Why a ‘no man’s land’ employment status fuels gig worker unrest

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Uber Eats delivery rider

By Professor Tony Dobbins
Professor of Work and Employment Relations, Birmingham Business School, University of Birmingham

Employment relations between delivery riders and platform employers Deliveroo, Uber Eats and Just Eats on Valentine’s Day, February 14th, 2024, were distinctly unromantic.

Delivery riders providing services to these digital online platform employers held a mass withdrawal of labour on Valentine’s Day in protest over low pay and insecure working conditions. Collective work stoppages occurred in various countries, including the UK, US, Canada, and Ireland.

The UK work stoppages, occurring between 5pm and 10pm, meant that many Valentine’s Day diners could not order food deliveries using online apps.

The UK action was organised by an informal grassroots group Delivery Job UK, which says it has more than 3,000 supporters across London and other cities. The intention is that the action will draw attention to low pay, but also inter-connected grievances about long hours and poor working conditions, which also relate to unclear employment status, and algorithmic control[i]. Many riders are vulnerable migrants.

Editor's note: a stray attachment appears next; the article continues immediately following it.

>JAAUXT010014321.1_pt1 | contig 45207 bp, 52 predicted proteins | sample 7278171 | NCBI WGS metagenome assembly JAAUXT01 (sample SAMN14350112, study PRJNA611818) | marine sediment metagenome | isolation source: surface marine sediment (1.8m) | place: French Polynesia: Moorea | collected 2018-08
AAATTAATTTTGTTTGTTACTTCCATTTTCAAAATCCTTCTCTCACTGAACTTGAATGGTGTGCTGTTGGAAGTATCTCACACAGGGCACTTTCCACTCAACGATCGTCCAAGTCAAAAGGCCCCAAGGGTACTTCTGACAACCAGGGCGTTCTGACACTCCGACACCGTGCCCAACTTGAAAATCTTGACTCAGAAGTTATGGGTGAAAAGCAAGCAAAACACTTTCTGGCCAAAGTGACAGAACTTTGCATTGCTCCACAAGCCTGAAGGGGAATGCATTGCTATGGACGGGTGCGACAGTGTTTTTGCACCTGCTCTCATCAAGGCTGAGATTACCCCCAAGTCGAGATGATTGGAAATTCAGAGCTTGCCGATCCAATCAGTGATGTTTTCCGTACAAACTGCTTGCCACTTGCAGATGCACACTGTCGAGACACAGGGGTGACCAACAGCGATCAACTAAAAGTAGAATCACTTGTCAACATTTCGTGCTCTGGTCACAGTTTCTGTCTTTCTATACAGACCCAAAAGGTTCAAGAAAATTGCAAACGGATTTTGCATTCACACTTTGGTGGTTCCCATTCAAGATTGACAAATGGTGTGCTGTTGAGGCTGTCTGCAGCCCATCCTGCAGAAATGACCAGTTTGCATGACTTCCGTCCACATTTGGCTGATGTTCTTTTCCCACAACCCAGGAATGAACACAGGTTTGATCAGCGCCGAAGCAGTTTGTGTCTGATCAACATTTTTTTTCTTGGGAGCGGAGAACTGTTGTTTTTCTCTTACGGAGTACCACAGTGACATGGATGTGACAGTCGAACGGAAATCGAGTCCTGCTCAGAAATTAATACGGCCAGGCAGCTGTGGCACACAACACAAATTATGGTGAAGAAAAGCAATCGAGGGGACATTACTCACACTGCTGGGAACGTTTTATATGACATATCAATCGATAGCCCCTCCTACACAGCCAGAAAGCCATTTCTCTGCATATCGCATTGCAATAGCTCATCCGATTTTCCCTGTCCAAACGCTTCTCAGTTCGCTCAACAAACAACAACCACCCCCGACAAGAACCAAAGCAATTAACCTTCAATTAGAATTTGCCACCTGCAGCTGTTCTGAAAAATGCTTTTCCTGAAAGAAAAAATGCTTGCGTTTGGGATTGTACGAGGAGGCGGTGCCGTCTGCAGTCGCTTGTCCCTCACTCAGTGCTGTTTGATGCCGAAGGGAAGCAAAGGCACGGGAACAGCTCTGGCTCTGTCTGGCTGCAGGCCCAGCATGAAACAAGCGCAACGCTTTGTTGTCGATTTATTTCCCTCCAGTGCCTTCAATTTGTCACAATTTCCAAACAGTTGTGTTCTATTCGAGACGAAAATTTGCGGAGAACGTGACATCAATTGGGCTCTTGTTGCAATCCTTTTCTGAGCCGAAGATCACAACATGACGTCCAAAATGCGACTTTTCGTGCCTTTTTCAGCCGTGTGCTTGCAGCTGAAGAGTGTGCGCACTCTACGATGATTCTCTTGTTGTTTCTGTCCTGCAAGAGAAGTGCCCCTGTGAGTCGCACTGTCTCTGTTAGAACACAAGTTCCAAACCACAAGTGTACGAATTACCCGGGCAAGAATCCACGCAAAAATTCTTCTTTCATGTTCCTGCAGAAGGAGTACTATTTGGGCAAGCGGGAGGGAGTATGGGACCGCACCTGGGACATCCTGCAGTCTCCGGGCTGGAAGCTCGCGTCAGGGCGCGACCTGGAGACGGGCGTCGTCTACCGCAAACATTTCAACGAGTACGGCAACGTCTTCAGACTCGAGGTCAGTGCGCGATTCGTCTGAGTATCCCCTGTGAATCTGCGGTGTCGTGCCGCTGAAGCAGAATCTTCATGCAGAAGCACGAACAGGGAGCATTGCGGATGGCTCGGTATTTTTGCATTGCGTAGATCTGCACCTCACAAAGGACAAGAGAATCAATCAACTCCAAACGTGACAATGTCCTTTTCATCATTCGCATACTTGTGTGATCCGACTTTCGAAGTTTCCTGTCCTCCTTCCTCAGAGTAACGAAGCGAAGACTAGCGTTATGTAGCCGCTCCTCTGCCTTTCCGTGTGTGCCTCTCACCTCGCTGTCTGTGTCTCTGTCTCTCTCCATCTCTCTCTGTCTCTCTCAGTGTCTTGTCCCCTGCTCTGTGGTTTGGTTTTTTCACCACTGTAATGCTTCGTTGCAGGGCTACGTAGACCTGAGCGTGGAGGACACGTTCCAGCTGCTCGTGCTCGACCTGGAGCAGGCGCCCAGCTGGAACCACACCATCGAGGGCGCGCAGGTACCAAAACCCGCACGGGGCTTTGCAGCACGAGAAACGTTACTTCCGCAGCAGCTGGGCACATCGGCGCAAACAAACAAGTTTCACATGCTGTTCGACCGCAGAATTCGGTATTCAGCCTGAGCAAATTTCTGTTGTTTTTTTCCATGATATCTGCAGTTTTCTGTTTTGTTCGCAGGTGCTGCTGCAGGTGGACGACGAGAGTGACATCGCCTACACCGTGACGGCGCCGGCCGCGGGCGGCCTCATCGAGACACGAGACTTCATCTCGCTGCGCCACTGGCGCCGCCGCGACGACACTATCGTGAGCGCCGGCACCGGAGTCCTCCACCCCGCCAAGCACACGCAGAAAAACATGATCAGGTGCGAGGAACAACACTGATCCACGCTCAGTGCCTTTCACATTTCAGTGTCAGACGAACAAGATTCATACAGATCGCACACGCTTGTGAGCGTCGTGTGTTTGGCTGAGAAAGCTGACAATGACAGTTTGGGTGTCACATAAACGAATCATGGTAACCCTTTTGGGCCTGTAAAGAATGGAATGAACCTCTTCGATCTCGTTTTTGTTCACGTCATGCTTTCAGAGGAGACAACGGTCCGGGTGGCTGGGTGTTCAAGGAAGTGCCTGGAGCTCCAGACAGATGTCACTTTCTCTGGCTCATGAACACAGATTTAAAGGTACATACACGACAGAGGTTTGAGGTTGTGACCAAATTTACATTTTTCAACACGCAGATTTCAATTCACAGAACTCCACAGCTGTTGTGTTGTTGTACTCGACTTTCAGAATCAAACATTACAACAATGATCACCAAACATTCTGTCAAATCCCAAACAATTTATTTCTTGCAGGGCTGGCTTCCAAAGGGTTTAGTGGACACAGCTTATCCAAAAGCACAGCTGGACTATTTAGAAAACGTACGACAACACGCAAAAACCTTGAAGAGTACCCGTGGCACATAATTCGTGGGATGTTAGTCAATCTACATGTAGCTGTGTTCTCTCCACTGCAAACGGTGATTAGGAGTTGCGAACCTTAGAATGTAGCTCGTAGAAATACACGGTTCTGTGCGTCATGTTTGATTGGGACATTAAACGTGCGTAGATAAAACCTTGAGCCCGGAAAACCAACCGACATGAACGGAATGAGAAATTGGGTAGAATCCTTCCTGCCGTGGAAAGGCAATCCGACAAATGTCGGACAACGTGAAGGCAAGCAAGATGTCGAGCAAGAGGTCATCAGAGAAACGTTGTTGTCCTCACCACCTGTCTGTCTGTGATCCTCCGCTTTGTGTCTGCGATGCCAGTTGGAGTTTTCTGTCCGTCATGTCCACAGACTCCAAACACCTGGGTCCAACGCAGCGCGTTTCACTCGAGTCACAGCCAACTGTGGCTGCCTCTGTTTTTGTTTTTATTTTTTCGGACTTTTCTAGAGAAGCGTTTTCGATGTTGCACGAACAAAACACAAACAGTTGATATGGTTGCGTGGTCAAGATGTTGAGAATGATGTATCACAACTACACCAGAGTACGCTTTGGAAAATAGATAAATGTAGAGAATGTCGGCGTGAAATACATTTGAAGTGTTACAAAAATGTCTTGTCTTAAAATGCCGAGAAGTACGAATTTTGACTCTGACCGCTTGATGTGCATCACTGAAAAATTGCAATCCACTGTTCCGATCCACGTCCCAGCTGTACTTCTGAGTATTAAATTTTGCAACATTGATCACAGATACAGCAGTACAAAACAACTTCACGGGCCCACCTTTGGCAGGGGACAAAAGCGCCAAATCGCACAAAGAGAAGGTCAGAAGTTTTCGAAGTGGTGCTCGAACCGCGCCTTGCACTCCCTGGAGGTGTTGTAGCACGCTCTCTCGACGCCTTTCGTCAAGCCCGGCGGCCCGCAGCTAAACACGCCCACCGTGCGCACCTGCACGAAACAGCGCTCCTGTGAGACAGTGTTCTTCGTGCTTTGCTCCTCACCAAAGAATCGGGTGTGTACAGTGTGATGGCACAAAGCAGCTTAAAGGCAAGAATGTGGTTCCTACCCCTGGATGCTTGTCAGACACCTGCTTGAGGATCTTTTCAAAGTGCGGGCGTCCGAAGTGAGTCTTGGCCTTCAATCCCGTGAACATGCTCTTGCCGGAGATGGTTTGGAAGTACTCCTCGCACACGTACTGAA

App-based delivery riders are generally classified as self-employed contractors in the UK, meaning that their employers are not legally compelled to pay them the statutory ‘national living wage’ or benefits like sick pay.

A Delivery Job UK organiser, interviewed by the Guardian anonymously, said it was hard to earn the national living wage, especially after costs are incurred. Delivery riders receive a flat-rate minimum for each delivery but are often unclear about how app employers calculate the rate for the job using algorithms.

The Valentine’s Day unrest is the latest in a series of conflicts in the platform economy in recent years. Research suggests that disputes often involve new small grassroots informal worker organisations (as distinct from larger traditional trade unions) engaging in collective withdrawal of labour, protests, demonstrations, social media and campaigns targeting corporate reputations.